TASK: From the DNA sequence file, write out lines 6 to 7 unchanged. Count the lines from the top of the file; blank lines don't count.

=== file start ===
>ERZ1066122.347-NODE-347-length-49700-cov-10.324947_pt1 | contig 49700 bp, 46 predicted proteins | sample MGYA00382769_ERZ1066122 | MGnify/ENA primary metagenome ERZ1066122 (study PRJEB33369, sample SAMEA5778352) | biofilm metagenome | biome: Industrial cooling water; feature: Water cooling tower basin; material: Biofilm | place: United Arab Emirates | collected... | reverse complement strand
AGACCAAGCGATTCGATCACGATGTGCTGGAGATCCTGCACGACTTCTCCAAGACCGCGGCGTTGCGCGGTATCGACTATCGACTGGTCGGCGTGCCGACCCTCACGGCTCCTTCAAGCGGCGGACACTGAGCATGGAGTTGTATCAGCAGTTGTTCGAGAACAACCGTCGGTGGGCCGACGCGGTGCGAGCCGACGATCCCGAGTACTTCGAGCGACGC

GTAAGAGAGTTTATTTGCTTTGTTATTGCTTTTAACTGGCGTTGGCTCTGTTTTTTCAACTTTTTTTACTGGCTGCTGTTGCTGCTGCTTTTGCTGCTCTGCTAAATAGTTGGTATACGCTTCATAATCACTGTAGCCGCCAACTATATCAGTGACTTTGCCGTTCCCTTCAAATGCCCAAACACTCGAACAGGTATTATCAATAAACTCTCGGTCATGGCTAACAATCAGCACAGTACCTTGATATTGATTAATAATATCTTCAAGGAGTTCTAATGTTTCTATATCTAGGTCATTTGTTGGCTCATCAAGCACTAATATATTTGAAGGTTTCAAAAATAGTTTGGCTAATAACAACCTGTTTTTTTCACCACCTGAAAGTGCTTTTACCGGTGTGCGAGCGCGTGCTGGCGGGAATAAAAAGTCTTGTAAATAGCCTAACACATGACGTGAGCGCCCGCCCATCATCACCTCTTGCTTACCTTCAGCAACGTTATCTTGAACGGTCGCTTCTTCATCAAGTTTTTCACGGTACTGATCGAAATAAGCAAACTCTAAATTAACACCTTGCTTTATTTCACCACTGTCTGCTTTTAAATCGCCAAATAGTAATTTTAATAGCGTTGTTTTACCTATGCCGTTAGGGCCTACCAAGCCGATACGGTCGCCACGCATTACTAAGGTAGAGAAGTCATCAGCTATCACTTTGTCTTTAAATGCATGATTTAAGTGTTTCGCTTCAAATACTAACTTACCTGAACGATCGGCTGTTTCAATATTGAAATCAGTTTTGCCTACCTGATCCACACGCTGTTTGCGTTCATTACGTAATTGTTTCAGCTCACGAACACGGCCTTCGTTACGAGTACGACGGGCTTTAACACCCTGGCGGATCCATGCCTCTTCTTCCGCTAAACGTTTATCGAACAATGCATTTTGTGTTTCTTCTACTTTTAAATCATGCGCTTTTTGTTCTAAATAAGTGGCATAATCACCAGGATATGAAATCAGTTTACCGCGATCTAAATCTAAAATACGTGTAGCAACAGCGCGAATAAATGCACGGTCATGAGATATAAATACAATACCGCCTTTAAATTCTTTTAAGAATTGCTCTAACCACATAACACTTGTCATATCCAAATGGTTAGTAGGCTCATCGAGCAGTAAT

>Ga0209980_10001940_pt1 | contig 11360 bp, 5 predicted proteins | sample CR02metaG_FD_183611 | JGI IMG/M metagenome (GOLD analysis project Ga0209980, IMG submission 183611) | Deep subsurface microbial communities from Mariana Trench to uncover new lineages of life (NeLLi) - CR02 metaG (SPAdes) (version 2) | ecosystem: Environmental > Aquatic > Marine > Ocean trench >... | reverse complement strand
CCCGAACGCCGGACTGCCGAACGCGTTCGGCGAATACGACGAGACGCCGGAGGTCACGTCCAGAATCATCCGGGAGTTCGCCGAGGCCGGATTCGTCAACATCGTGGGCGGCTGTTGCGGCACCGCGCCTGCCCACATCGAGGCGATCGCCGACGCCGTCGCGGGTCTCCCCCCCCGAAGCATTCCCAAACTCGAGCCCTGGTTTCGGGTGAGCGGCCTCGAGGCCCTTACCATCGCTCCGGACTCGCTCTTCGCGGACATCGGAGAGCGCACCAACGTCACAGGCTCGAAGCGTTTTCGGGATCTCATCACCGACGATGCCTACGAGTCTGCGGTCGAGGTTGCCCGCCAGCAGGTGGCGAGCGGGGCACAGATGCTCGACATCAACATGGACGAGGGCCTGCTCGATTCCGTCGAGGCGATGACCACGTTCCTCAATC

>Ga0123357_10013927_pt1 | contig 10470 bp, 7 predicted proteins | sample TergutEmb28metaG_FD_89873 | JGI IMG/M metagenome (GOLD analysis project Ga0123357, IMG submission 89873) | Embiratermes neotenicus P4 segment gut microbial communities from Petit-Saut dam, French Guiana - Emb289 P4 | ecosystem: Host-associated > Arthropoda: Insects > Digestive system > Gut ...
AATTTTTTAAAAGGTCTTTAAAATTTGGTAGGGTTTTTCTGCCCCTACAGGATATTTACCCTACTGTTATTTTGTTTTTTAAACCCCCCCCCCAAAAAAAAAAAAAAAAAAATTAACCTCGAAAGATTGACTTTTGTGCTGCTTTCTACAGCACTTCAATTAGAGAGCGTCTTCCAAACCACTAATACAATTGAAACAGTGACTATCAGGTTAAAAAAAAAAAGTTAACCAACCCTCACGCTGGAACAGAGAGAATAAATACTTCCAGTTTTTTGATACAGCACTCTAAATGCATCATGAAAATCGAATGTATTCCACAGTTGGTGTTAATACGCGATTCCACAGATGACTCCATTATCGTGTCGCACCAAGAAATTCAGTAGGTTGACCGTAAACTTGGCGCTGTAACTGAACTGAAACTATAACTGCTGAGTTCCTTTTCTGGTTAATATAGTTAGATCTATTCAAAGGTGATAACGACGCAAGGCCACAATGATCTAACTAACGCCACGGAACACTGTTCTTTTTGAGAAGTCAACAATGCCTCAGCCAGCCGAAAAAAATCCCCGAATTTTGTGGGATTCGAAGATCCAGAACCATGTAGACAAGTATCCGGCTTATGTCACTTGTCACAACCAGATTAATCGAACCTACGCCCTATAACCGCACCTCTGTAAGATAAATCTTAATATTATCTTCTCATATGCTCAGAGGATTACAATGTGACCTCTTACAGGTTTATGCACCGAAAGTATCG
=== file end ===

>Ga0123357_10013927_pt1 | contig 10470 bp, 7 predicted proteins | sample TergutEmb28metaG_FD_89873 | JGI IMG/M metagenome (GOLD analysis project Ga0123357, IMG submission 89873) | Embiratermes neotenicus P4 segment gut microbial communities from Petit-Saut dam, French Guiana - Emb289 P4 | ecosystem: Host-associated > Arthropoda: Insects > Digestive system > Gut ...
AATTTTTTAAAAGGTCTTTAAAATTTGGTAGGGTTTTTCTGCCCCTACAGGATATTTACCCTACTGTTATTTTGTTTTTTAAACCCCCCCCCCAAAAAAAAAAAAAAAAAAATTAACCTCGAAAGATTGACTTTTGTGCTGCTTTCTACAGCACTTCAATTAGAGAGCGTCTTCCAAACCACTAATACAATTGAAACAGTGACTATCAGGTTAAAAAAAAAAAGTTAACCAACCCTCACGCTGGAACAGAGAGAATAAATACTTCCAGTTTTTTGATACAGCACTCTAAATGCATCATGAAAATCGAATGTATTCCACAGTTGGTGTTAATACGCGATTCCACAGATGACTCCATTATCGTGTCGCACCAAGAAATTCAGTAGGTTGACCGTAAACTTGGCGCTGTAACTGAACTGAAACTATAACTGCTGAGTTCCTTTTCTGGTTAATATAGTTAGATCTATTCAAAGGTGATAACGACGCAAGGCCACAATGATCTAACTAACGCCACGGAACACTGTTCTTTTTGAGAAGTCAACAATGCCTCAGCCAGCCGAAAAAAATCCCCGAATTTTGTGGGATTCGAAGATCCAGAACCATGTAGACAAGTATCCGGCTTATGTCACTTGTCACAACCAGATTAATCGAACCTACGCCCTATAACCGCACCTCTGTAAGATAAATCTTAATATTATCTTCTCATATGCTCAGAGGATTACAATGTGACCTCTTACAGGTTTATGCACCGAAAGTATCG